There was also the work in Neshoba County, which Ms. Glisson admitted she was afraid to go to because of her perceptions of the people living there, the place where three young civil rights workers from up North, James Chaney, Andrew Goodman, and Michael Schurman, traveling south to aid in registering black voters, were murdered in 1964.

Ms. Glisson was relieved to meet good leaders in Neshoba, and through some very difficult conversations and working toward understanding of one another’s perspectives, were able to do some healing work that included the 2005 conviction of Edgar Ray Killen, a former KKK member who was involved in the murders. Yet, Glisson didn’t see that victory as the be all, end all, saying, “if all we do is put an 80 year-old man in jail and think we’re done, we’ve failed.”

She and the center continue to carry on the hard, yet hopeful and inspirational work of racial reconciliation through student and community work that includes University training of students, faculty and administrative staff on the history of the school’s diversity, and to get across the clear message that “it is not okay to (hold on to old stereotypes and) be racist at “Ole Miss.”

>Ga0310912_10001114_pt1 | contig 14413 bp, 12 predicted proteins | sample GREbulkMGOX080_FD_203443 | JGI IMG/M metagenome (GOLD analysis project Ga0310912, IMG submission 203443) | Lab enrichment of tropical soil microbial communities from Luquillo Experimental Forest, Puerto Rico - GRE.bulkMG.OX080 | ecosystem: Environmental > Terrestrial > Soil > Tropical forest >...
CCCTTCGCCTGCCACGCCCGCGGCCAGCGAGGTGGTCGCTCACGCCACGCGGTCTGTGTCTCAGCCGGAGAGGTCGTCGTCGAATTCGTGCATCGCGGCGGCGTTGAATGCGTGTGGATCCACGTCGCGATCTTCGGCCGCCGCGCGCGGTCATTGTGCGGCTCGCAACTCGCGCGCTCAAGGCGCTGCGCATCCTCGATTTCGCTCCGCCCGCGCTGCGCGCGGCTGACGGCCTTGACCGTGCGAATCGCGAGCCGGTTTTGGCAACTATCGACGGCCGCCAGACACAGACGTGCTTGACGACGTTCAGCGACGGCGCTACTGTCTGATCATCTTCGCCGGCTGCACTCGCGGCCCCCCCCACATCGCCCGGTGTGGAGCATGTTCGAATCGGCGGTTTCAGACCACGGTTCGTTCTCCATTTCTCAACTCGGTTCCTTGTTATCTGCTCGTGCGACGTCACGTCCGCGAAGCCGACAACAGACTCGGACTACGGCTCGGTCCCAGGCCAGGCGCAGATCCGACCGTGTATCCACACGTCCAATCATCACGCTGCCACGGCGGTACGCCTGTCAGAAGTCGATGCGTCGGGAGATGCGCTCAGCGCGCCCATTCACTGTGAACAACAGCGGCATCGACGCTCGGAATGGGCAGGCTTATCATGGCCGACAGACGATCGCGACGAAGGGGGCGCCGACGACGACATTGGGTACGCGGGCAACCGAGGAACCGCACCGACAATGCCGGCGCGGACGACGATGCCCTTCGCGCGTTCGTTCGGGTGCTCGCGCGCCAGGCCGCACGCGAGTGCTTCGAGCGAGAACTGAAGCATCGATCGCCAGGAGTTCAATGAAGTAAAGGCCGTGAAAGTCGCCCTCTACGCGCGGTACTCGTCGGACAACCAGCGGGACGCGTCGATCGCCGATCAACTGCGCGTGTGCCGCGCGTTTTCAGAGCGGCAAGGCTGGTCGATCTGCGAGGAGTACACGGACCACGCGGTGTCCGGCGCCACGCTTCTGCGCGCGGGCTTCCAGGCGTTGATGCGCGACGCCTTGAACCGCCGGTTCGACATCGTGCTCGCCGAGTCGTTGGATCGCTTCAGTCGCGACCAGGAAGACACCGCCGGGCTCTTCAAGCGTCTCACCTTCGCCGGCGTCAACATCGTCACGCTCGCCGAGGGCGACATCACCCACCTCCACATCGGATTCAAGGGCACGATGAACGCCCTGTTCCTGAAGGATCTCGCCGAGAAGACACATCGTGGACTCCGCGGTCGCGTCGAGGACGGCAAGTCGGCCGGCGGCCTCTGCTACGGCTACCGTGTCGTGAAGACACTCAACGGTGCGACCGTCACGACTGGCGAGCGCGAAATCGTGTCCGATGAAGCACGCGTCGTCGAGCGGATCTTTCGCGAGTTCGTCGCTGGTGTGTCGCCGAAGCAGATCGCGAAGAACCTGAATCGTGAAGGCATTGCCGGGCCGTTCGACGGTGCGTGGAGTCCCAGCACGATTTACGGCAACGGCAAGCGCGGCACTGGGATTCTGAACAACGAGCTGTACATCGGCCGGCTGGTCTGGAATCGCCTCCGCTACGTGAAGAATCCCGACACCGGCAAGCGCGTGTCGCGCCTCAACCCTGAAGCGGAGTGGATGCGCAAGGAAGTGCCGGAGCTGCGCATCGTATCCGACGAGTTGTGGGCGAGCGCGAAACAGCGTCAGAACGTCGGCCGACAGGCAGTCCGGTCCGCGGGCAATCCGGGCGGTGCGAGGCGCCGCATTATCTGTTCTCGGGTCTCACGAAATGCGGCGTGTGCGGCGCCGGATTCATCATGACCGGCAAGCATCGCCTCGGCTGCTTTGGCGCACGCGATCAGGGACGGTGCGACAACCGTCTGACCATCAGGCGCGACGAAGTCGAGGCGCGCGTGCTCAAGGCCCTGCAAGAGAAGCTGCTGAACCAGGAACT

At the session’s end, Governor Winter got up and spoke to us, in his powerful, still got the fight in him voice, on how while we have made so much progress, and he is extremely proud of the progress made through the work that Ms. Glisson and the Center has done, that there is still work to be done, and that each one of us can play an important part in our own communities to take on that work.

Dizzy with all that I took in during the conference day, and delighted with the connections I had made with others in workshop sessions and our in-between breaks, all of us came together once more in the conference dining room for closing remarks,and the whirlwind presentation on race bias from Howard Ross, a business consultant and recognized thought leader on the topic of exploring and addressing unconscious bias.

Ross’s quick-paced, enthusiastic talk and visual presentation was mind-blowing in its show of how our brains and cognitive development and functioning, coupled with our personal upbringings and messages we receive from society, hold onto unconscious biases. According to Ross and his studies based on neuroscience and cognitive behavior, “more and more we are discovering that most of these decisions are not made by bad people with bad attitudes, but rather by well-intended people who have no idea about the unconscious process that they use to make decisions about people who are different from them.”